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uda-1 4

uda-1 4

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Published by nguoinhen04

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Published by: nguoinhen04 on Aug 27, 2008
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 Page 1
UDA 1.4 Quick Start –Deploying ESX 3.x.x with F12 on thekeyboardDocument Version 1.2By Mike Laverick©ultimatedeployment.org andRTFM Education For Errors/Corrections in this documentplease contact:mikelaverick@rtfm-ed.co.uk
This guide does change. Have you got thelatest copy?
Parts of this guide will be reproduced in the forthcoming book by Scott Herold,Mike Laverick and Ron Oglesby. This section will be included in the Chapterentitled “ESX on the Command-Line”. In addition to discussing scriptedinstallations it also covers esxcfg commands and the post scripting in kickstartfiles. So essentially this is a “getting started” document for the UDA. Don’t worryit will be properly proof-read for spelling errors, typos and missing words before itgets anywhere near the published book.
Change Log: from document version 1.1 to 1.2
Removed a false reference that stated it wasn’t possible to set VMotion viathe command-line. I’ve since discovered a method
Added page numbering
 Page 2
Added a way of disabling the DHCP service on the UDA, and enabling it ona Windows DHCP server instead
 Page 3
Scripted Installation of ESX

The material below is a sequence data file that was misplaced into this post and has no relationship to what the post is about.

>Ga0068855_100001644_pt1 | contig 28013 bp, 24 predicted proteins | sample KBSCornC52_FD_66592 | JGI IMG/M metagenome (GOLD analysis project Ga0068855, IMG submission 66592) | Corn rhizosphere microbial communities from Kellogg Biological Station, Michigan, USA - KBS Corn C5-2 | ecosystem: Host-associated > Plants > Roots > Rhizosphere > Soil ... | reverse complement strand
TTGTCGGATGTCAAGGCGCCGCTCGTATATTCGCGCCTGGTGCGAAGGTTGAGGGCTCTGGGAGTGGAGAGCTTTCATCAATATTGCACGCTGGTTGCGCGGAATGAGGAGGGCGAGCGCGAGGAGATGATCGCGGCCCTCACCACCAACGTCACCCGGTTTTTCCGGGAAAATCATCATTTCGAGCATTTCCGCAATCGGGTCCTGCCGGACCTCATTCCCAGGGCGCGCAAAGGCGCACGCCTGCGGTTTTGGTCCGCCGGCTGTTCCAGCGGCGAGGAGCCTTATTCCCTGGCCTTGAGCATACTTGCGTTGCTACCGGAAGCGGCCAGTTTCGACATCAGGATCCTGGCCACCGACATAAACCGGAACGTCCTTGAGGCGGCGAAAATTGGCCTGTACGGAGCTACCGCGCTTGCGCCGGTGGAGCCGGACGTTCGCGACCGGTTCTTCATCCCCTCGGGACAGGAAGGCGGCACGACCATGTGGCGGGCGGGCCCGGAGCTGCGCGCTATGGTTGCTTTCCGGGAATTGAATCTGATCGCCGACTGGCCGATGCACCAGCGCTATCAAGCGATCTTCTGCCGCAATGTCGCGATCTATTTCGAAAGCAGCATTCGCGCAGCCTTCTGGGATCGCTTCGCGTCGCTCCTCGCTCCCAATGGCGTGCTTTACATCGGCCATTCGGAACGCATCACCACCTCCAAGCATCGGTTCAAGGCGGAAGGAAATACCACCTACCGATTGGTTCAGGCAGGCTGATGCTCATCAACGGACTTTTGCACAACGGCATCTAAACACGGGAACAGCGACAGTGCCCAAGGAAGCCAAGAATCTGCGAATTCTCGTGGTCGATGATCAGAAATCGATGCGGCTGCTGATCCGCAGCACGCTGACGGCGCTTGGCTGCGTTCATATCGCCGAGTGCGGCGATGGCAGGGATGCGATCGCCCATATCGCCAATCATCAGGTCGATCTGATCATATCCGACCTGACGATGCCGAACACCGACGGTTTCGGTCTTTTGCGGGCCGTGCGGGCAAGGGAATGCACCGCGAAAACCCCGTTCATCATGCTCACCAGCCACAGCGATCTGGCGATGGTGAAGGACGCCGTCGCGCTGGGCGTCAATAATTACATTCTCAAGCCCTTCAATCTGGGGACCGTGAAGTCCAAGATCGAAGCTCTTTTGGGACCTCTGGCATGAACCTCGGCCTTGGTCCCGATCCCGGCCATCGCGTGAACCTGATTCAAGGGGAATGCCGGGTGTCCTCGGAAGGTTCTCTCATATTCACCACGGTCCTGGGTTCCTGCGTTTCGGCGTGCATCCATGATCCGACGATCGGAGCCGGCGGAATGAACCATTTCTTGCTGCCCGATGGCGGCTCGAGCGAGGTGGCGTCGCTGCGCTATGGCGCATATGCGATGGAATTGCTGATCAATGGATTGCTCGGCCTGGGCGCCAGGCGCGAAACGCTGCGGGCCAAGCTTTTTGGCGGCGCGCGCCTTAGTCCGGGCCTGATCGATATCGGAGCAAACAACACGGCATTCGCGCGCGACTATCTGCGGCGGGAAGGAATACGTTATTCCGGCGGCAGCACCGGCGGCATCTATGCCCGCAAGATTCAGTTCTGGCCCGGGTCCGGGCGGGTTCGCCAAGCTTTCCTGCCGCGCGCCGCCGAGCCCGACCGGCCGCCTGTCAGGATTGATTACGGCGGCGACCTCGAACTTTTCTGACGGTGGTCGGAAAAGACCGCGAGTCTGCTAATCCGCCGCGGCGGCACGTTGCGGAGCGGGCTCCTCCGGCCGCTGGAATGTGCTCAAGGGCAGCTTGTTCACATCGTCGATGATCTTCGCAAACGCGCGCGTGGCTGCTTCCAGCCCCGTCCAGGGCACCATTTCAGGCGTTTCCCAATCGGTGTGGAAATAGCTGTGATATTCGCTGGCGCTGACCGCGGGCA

There are many reasons to automate the installation of ESX. Firstly, if you’reinstalling to blades using CDs can be a challenge. Secondly, automated installsguarantee consistency; this is especially useful if you have datacenter policies forpartitioning and for ensuring consistently named port groups which are requiredfor VMotion, DRS and HA. Lastly, automating the ESX install will allow you toquickly rebuild a system if you are in a DR scenario.There are many ways of automating the installation of ESX. ESX uses the “Anaconda” installer popular with many Linux distributions – and it can beautomated with a configuration file containing “kickstart” (KS) commands. Theautomated install can use the source code via the physical CD-ROM, Floppy bootdisk or remotely by FTP, NFS, or Pre-Execution Environment (PXE). I’ve decidedto put the emphasis on PXE booting because in my experience people doingautomated deployments often desire “diskless” installation where neither CD orfloppy media is required – and wish to build an environment where the operatormerely has to select from a menu the build they wish to deploy.Another way of approaching this is to use your hardware vendor’s ESXdeployment tools such as IBM RDM or HP RDP. For those people with HPhardware an excellent site which covers the usage of HP RDP for ESX 2.x and 3.xis:http://www.brianshouse.net/hp/ We will use a popular PXE virtual appliance downloadable from the internet. Thiswill save you considerable time configuring in a Linux environment all theappropriate services and files required to set up a PXE boot server. I initiallybegan to use the Ultimate Deployment Appliance v1.3 (UDA) as PXE server for anumber of reasons. Firstly, it is very small to download. Secondly, it offers away of serving up the files from the ESX ISO without manually copying the ESXserver source files. Thirdly, it has an easy to use GUI which allows you toreconfigure the appliance with little Linux knowledge. Lastly, although theappliance is not geared up to work with ESX 3, with a few modifications it can bere-engineered to do so – and it can also be used to deploy a whole range of otheroperating systems including Windows, Linux (Fedora, Ubuntu, Suse) and SolarisX86. UDA was built to run on “free” virtualization with either VMware Server orVMware Workstation and a Windows server is needed to host the ISO files.At first I used ESX’s own web-based wizard to generate a “base” kickstart.cfg filewhich we can modify with additional parameters to customize your installation.After working with UDA 1.3 for sometime I contacted its creator - Carl Thijssenwho is based in the Netherlands. After some discussions I was able to persuadeCarl to extend the UDA to include ESX specific options. UDA 1.4 has now beenreleased. Carl is in the process of creating a permanent home for VMwareWorkstation version of the UDA on the internet athttp://www.ultimatedeployment.org The VMware Workstation version contains all files required to get up and runningincluding the .vmx, nvram, and vmdk files.Additionally, a VMware ESX version is hosted on RTFM Education. There RTFMEducation version contains sample scripts which outline the post-configuration

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